Connecting Washington and China by Wendy Liu - Read Online
Connecting Washington and China
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Joseph J. Borich

President, Washington State China Relations Council

As a relatively junior Foreign Service Officer working on the State
Department’s China Desk in 1978, I found myself in an ideal “fly-on-the-
wall” situation from which to observe and peripherally contribute to
the chain of events that would lead to the full normalization of relations
between the U.S. and China on January 1, 1979.

By January 1980, I was in China helping to reopen the U.S. consulate
general there after a 30-year hiatus. Although I did not imagine it at
the time, I would spend much of the final 17 years of my Foreign
Service career involved with China. During that time I encountered
the Washington State China Relations Council – its executive directors,
board members, member company representatives and delegates of
various WSCRC-led missions – on a number of occasions. In the
process my knowledge of and respect for the WSCRC and its mission
grew with each passing year.

Perhaps it was destiny that the WSCRC’s executive director position
should become vacant in 1997 at the same time that I retired from
the Foreign Service. Whether by fate or coincidence I was ineluctably
drawn to accept the Council’s offer of employment, an acceptance that
years later I have found no reason to regret.

Washington is one of only a handful of states that have found
compelling reasons to establish and support a China-centric nonprofit
business association like the WSCRC, and the WSCRC remains the
oldest and arguably best known of these. The foresight of the WSCRC’s
founders tying together Washington state’s historical links to China with
the suddenly unleashed but still not well understood new opportunities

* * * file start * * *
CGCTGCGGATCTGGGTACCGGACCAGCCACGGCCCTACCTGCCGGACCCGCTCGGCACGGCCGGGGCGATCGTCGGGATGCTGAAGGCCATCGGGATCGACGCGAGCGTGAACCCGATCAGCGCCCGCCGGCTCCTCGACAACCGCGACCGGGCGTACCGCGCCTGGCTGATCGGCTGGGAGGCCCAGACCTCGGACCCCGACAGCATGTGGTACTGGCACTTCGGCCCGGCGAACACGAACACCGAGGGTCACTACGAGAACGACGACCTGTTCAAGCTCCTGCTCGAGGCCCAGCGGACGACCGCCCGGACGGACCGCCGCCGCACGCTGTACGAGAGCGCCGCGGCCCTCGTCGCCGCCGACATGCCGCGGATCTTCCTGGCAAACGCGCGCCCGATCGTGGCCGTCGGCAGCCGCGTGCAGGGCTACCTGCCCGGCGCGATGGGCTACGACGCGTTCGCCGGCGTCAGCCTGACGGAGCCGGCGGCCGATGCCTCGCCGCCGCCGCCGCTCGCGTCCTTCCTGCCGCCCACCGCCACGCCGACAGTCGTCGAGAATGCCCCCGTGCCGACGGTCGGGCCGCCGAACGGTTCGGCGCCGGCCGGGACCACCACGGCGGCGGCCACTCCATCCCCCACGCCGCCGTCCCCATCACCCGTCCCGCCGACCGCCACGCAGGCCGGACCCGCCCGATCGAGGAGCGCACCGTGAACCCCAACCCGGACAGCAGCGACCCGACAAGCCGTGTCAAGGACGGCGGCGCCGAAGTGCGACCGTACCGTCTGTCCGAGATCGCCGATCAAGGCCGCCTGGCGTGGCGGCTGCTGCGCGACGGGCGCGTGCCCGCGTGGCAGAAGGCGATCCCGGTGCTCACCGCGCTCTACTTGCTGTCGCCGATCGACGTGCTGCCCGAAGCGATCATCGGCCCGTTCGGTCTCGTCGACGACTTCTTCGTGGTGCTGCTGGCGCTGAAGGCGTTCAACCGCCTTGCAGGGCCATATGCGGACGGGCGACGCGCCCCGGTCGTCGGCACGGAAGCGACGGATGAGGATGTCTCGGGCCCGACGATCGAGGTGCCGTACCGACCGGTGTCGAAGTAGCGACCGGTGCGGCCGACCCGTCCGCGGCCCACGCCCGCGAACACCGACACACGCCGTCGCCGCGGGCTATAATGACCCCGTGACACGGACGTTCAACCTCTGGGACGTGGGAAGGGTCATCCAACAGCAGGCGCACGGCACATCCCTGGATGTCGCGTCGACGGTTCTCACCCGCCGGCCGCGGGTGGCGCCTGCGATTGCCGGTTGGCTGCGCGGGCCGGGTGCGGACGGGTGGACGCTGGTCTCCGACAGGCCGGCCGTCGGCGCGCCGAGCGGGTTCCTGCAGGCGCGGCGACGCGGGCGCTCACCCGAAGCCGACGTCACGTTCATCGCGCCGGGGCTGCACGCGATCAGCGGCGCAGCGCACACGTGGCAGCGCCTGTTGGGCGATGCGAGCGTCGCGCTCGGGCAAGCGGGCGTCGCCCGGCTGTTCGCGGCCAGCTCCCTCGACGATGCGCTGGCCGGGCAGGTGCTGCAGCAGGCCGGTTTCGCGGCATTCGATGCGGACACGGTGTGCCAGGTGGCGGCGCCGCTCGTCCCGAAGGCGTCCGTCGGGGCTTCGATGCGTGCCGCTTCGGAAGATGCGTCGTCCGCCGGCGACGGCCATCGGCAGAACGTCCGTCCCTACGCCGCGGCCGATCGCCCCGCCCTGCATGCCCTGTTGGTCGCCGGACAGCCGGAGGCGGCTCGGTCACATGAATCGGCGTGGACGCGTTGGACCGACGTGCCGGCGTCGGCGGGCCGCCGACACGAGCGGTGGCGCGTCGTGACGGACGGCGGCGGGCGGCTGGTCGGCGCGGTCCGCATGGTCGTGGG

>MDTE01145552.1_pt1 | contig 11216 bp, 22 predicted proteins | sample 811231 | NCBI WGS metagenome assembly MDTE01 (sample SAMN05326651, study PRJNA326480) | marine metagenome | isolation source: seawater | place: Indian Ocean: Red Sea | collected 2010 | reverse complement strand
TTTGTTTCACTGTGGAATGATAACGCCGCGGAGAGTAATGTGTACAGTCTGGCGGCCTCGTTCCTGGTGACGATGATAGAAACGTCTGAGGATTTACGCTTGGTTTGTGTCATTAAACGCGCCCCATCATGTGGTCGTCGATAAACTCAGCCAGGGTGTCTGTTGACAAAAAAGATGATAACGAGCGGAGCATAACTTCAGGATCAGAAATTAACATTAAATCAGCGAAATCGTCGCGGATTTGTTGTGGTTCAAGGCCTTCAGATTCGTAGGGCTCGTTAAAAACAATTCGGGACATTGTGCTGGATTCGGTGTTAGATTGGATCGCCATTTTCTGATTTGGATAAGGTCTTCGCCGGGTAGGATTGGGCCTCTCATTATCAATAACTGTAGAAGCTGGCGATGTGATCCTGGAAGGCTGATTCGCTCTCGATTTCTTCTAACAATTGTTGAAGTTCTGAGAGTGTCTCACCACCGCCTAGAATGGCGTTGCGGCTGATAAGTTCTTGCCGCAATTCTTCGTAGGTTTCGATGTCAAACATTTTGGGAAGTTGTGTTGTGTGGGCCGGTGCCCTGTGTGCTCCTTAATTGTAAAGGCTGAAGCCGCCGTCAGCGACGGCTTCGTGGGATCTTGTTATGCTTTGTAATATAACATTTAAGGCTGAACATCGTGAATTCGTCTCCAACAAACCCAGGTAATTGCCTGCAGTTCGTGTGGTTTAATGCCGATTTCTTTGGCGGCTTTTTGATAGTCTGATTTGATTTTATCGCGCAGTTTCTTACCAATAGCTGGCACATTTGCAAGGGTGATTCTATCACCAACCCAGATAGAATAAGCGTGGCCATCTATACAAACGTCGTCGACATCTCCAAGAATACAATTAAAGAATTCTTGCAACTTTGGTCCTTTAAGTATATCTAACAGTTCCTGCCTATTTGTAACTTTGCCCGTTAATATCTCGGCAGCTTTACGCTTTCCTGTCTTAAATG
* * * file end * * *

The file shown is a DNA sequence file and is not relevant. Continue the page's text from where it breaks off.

for business with China on a massive scale has been fully justified by
history. Today Washington leads all states on a per capita basis in trade
with China and is the only state to maintain a trade surplus with China.
This is very important because no other state is nearly as dependent on
foreign trade as Washington – nearly one job in three here is directly
tied to international trade. The vision of the WSCRC’s founders in
1979 has withstood the test of time.

I congratulate Wendy Liu for writing Connecting Washington and
China, published originally in 2005, and for updating it with new
content. The Washington State China Relations Council has in more
than a quarter century become an institution in the state of Washington
and in the realm of post-normalization U.S.-China relations. As such, its
story is certainly worth telling. But, this work also reflects an intensely
personal voyage of discovery for Ms. Liu, with her own metamorphosis
on her journey from China to the United States and from normalization
through Tiananmen and beyond. That, too, is a story worth telling.

Seattle, November 2009
Published: iUniverseBooks on
ISBN: 9780595819034
List price: $3.99
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